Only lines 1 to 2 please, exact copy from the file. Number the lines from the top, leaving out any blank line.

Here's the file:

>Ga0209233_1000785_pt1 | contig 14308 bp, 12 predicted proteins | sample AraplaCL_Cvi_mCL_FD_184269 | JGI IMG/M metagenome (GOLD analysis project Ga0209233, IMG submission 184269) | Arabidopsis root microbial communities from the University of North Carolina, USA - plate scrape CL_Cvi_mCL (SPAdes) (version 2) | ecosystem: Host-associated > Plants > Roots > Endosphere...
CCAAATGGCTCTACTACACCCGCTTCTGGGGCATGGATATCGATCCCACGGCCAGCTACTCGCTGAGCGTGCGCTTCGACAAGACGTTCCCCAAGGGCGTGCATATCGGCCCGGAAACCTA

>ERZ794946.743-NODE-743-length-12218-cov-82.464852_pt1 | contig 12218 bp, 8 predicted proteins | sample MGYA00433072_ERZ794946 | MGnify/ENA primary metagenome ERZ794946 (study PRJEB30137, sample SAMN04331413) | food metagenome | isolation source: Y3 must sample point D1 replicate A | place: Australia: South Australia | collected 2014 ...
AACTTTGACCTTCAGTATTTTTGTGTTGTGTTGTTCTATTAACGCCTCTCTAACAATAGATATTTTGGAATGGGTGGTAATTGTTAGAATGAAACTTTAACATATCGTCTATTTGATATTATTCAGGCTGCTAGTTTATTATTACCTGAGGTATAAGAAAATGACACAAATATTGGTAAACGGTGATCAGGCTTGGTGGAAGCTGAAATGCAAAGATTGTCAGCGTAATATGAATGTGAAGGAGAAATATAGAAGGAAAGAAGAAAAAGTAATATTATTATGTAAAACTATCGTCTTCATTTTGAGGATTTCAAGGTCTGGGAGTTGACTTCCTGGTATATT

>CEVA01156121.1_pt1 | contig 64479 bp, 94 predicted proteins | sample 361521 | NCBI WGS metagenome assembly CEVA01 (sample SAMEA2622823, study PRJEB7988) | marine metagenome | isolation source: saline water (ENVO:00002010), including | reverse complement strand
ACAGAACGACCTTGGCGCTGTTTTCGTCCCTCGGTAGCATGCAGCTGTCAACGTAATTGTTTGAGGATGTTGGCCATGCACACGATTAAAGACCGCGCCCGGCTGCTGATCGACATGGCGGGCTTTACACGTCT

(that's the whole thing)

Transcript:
>Ga0209233_1000785_pt1 | contig 14308 bp, 12 predicted proteins | sample AraplaCL_Cvi_mCL_FD_184269 | JGI IMG/M metagenome (GOLD analysis project Ga0209233, IMG submission 184269) | Arabidopsis root microbial communities from the University of North Carolina, USA - plate scrape CL_Cvi_mCL (SPAdes) (version 2) | ecosystem: Host-associated > Plants > Roots > Endosphere...
CCAAATGGCTCTACTACACCCGCTTCTGGGGCATGGATATCGATCCCACGGCCAGCTACTCGCTGAGCGTGCGCTTCGACAAGACGTTCCCCAAGGGCGTGCATATCGGCCCGGAAACCTA